A Short Story by Bill Suter
Fictional Café may be getting upstaged by the goings-on at Café Chimera, and that’s a good thing.
Calvin yawned, barely functional, as the road crew shuffled into the cafe before their morning rounds. He needed a path back to the land of the living, but this muddy cup of coffee wasn’t helping matters.
“Too strong?” the server asked.
“Chewy, but it will do.”
“I’m sorry. I’m new here.”
“Yeah,” he forced a smile, “I can tell.”
“I could always cast a spell over it,” she suggested. “I’m better at that.”
“Beer flavored?” He forced another smile in spite of himself.
“Elderberry,” she said brightly. “It’s already in the syrup on your pancakes. I just need to activate it.” She gently waved a hand over his plate and stepped back solemnly. Calvin considered the odd gesture, shrugged his shoulders, and took a huge bite of the wheat-cake, his eyes widening in surprise.
“Good?” she asked.
“Very,” he said around the next mouthful. This was certainly the best breakfast he’d had in as long as he could remember. The taste, the smell, the texture, was excellent. Even the coffee had improved.
“How do you feel?” she inquired.
“Is that a good thing?”
“Today,” he shook his head slowly, “it’s a very good thing.” He felt like a child on Christmas engulfed in wonders, his ears deaf to the cold cynicism that always whispered wonders didn’t exist. Like Christmas before discovering parents bought gifts.
“I’m glad I could be of service,” she smiled.
He slapped down a fifty to pay for his meal and slid the change across the counter. “Keep it,” he said. He rose to leave as she protested. “I insist.”
“Thank you. I pray every day is good to you from now on.”
“If it isn’t,” he said thoughtfully, “I’ll be back. And if it is, I’ll still be back. Lucia,” he said, reciting her name from the blue clip on her uniform. “Thank you again. This was the best breakfast I’ve had in probably forever.”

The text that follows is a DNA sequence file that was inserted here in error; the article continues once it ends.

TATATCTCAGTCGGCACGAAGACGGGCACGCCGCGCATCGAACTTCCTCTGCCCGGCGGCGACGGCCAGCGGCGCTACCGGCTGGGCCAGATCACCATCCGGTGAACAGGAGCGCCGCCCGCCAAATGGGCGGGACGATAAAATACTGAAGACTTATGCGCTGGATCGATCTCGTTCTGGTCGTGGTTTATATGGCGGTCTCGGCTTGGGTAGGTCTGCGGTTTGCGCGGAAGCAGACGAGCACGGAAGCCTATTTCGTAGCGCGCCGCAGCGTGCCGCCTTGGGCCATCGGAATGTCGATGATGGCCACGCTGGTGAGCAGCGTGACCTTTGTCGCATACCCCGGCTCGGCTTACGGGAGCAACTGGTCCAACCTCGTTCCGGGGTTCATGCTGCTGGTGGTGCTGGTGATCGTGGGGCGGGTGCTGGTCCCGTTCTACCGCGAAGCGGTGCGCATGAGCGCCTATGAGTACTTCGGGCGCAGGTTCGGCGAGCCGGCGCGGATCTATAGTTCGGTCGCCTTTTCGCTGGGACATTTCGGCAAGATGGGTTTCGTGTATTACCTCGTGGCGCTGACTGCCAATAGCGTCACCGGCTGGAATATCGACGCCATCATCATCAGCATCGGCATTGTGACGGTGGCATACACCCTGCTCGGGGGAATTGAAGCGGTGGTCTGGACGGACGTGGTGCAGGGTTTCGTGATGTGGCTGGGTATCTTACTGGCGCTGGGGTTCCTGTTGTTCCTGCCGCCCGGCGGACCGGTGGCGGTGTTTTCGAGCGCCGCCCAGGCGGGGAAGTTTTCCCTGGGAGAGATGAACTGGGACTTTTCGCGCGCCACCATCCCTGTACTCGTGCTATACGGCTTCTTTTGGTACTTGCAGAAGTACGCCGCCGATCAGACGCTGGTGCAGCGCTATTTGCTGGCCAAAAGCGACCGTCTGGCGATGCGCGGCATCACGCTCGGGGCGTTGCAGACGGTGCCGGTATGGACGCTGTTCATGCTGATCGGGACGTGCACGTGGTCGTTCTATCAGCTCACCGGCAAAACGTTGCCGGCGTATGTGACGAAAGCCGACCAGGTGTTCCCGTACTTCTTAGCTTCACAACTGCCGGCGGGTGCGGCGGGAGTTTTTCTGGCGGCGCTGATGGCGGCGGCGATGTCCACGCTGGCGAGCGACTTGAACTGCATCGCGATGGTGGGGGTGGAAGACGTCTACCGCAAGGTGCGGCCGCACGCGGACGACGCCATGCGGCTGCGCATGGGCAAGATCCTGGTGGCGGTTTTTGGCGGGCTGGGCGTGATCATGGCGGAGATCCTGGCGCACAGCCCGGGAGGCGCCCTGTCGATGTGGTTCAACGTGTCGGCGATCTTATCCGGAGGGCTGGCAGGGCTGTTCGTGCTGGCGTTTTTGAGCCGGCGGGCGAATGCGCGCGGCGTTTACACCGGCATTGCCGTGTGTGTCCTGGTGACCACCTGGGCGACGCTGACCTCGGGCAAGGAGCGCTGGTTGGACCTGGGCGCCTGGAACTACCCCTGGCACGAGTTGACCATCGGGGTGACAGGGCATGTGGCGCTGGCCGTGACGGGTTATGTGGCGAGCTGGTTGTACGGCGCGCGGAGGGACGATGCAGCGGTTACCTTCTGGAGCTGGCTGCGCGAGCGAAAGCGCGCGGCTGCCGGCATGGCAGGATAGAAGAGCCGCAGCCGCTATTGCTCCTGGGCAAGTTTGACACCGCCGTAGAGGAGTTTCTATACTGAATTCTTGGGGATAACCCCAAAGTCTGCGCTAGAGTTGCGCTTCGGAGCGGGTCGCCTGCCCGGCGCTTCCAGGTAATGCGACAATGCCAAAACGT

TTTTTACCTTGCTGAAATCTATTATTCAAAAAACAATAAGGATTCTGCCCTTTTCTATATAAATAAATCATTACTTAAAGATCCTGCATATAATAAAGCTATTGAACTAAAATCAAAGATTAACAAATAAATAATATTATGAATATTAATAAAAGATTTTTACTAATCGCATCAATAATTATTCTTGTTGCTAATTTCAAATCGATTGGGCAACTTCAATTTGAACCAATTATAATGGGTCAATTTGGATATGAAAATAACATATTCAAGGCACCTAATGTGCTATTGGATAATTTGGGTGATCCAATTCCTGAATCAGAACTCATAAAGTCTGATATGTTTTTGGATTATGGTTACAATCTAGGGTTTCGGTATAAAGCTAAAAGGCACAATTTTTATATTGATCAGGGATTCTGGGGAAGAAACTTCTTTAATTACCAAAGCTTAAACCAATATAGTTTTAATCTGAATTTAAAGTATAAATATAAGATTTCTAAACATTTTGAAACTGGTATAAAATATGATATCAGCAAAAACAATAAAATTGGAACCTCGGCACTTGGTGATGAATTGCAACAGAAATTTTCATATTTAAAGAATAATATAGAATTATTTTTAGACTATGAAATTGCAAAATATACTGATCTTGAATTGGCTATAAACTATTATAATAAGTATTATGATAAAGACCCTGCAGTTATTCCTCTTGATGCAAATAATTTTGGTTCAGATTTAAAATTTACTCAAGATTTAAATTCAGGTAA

“I’m very glad you enjoyed it. Be safe.”
She returned his nod as he joined his crew for the long drive to the construction site. Wiping the halo of moisture from the counter where his plate had been, she was hopeful that her second silent spell would also find him, and find him well.
As the recipient of a hidden spell, Calvin couldn’t quite understand what compelled him to observe himself as if through the eyes of another, but his focus became greater and more intense, and his ambitions grew to a remarkable extent. All his desires to make wonders of nothing seemed out of place for a man who worked with his hands, but his newly minted meticulousness on each construction site led to promotions and pay raises and perks far beyond him. And every morning he spent at a small cafe eating a remarkable breakfast and chatting up a spell-cast young lady who was no more than 2720 years old.
“It‘s time to celebrate my promotion,” he told an appreciative Lucia. “Now we’re both sort of new on the job.”
“You deserved something wonderful,” she smiled. “Six months ago you weren’t this happy.”
“No,” he said. “And it’s the oddest thing that it began here over a meal that was an unexpected pleasure.”
“I’ve become a better cook since then,” she replied candidly.
“Is that what you call it? I believe you said it was a spell.”
“Well, that may have been an exaggeration.”
“No,” Calvin said, his eyes fixed on hers; “I don’t think so. I think you are . . . “
“What?” She asked quietly.
“Angelic. And I think . . .“
Calvin was rarely at such a loss for words, but those deep green eyes toyed with his mind in the strangest way. “I think,” he said, “that if I am bound to celebrate all this new good fortune, it should be with you. If you wouldn’t mind?”
“Why should I mind?” She said softly and directly. “I would adore a celebration with a kind and gentle man. You are kind and gentle, aren’t you?”
Calvin, realizing he was being swallowed whole by her eyes and her smile and her sweetness, could only smile in return. “For you, the kindest and gentlest,” he said.
“Then I accept,” she said.
It was the oddest sort of thing, Calvin thought. The world swam and glowed and someone spoke about a second spell growing into its own and hours became days and days became months and another six months later those same hands that made such wonderful meals did so exclusively for him every morning, mid-day and evening. Now, drawn into the dance, wearing matching pendants, his wife adorned with a gold band on her finger, everything was suddenly impossibly as it should be and a match made on earth was now made in heaven.
It was when she held her belly that the third spell was cast.
Bill Suter is a composition instructor at Youngstown State University in Northeastern Ohio and the author of two books:
Songs of Chaos (2020) https://newplainspress.com/f/songs-of-chaos and
Diary of a Mad Gentlewoman (2021, writing as R.W.Surajahn)
Both are available on Amazon.